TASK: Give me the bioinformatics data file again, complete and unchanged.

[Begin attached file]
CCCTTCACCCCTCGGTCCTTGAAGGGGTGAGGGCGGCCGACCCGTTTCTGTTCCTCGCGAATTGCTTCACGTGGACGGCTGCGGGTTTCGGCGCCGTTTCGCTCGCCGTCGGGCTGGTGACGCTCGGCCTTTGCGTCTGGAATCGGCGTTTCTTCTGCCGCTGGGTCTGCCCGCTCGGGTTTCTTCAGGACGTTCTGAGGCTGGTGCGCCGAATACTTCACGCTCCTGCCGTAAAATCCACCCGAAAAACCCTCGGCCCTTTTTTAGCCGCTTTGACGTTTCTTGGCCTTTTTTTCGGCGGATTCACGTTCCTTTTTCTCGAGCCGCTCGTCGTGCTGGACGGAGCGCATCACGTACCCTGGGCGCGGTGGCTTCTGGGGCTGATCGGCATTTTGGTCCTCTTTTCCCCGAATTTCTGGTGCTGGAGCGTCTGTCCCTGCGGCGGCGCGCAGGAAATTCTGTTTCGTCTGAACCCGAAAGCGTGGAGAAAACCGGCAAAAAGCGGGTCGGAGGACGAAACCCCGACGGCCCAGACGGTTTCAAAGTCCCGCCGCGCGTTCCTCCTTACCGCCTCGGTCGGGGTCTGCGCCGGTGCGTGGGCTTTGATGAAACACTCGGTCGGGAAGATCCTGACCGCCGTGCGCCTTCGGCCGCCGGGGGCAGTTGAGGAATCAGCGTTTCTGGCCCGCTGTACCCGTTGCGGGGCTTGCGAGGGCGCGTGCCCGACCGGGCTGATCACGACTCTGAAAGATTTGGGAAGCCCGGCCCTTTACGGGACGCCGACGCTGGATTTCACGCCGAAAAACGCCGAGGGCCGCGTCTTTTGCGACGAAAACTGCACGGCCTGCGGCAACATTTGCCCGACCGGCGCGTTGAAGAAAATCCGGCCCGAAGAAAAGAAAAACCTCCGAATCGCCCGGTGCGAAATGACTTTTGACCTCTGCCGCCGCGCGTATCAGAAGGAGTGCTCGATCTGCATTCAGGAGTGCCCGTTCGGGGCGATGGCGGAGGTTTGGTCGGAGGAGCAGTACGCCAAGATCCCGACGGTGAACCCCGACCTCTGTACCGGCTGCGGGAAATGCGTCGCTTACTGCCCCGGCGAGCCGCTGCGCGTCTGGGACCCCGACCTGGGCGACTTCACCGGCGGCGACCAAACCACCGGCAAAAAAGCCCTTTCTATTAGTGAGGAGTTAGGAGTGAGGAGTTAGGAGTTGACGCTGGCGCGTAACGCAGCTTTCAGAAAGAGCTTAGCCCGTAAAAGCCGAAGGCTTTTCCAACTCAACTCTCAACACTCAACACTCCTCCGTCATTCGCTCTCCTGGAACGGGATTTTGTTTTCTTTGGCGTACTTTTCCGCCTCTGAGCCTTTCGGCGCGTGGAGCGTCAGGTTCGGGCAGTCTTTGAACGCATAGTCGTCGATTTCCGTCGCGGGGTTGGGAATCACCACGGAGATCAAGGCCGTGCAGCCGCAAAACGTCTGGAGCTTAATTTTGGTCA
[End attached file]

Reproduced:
CCCTTCACCCCTCGGTCCTTGAAGGGGTGAGGGCGGCCGACCCGTTTCTGTTCCTCGCGAATTGCTTCACGTGGACGGCTGCGGGTTTCGGCGCCGTTTCGCTCGCCGTCGGGCTGGTGACGCTCGGCCTTTGCGTCTGGAATCGGCGTTTCTTCTGCCGCTGGGTCTGCCCGCTCGGGTTTCTTCAGGACGTTCTGAGGCTGGTGCGCCGAATACTTCACGCTCCTGCCGTAAAATCCACCCGAAAAACCCTCGGCCCTTTTTTAGCCGCTTTGACGTTTCTTGGCCTTTTTTTCGGCGGATTCACGTTCCTTTTTCTCGAGCCGCTCGTCGTGCTGGACGGAGCGCATCACGTACCCTGGGCGCGGTGGCTTCTGGGGCTGATCGGCATTTTGGTCCTCTTTTCCCCGAATTTCTGGTGCTGGAGCGTCTGTCCCTGCGGCGGCGCGCAGGAAATTCTGTTTCGTCTGAACCCGAAAGCGTGGAGAAAACCGGCAAAAAGCGGGTCGGAGGACGAAACCCCGACGGCCCAGACGGTTTCAAAGTCCCGCCGCGCGTTCCTCCTTACCGCCTCGGTCGGGGTCTGCGCCGGTGCGTGGGCTTTGATGAAACACTCGGTCGGGAAGATCCTGACCGCCGTGCGCCTTCGGCCGCCGGGGGCAGTTGAGGAATCAGCGTTTCTGGCCCGCTGTACCCGTTGCGGGGCTTGCGAGGGCGCGTGCCCGACCGGGCTGATCACGACTCTGAAAGATTTGGGAAGCCCGGCCCTTTACGGGACGCCGACGCTGGATTTCACGCCGAAAAACGCCGAGGGCCGCGTCTTTTGCGACGAAAACTGCACGGCCTGCGGCAACATTTGCCCGACCGGCGCGTTGAAGAAAATCCGGCCCGAAGAAAAGAAAAACCTCCGAATCGCCCGGTGCGAAATGACTTTTGACCTCTGCCGCCGCGCGTATCAGAAGGAGTGCTCGATCTGCATTCAGGAGTGCCCGTTCGGGGCGATGGCGGAGGTTTGGTCGGAGGAGCAGTACGCCAAGATCCCGACGGTGAACCCCGACCTCTGTACCGGCTGCGGGAAATGCGTCGCTTACTGCCCCGGCGAGCCGCTGCGCGTCTGGGACCCCGACCTGGGCGACTTCACCGGCGGCGACCAAACCACCGGCAAAAAAGCCCTTTCTATTAGTGAGGAGTTAGGAGTGAGGAGTTAGGAGTTGACGCTGGCGCGTAACGCAGCTTTCAGAAAGAGCTTAGCCCGTAAAAGCCGAAGGCTTTTCCAACTCAACTCTCAACACTCAACACTCCTCCGTCATTCGCTCTCCTGGAACGGGATTTTGTTTTCTTTGGCGTACTTTTCCGCCTCTGAGCCTTTCGGCGCGTGGAGCGTCAGGTTCGGGCAGTCTTTGAACGCATAGTCGTCGATTTCCGTCGCGGGGTTGGGAATCACCACGGAGATCAAGGCCGTGCAGCCGCAAAACGTCTGGAGCTTAATTTTGGTCA